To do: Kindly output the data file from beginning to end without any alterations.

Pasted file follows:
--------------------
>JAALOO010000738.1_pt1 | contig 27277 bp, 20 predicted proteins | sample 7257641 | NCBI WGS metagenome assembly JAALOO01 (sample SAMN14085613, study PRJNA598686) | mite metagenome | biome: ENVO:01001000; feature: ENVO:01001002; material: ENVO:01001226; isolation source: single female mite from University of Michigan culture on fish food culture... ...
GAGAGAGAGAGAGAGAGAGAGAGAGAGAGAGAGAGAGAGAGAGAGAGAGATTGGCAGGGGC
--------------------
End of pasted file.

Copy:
>JAALOO010000738.1_pt1 | contig 27277 bp, 20 predicted proteins | sample 7257641 | NCBI WGS metagenome assembly JAALOO01 (sample SAMN14085613, study PRJNA598686) | mite metagenome | biome: ENVO:01001000; feature: ENVO:01001002; material: ENVO:01001226; isolation source: single female mite from University of Michigan culture on fish food culture... ...
GAGAGAGAGAGAGAGAGAGAGAGAGAGAGAGAGAGAGAGAGAGAGAGAGATTGGCAGGGGC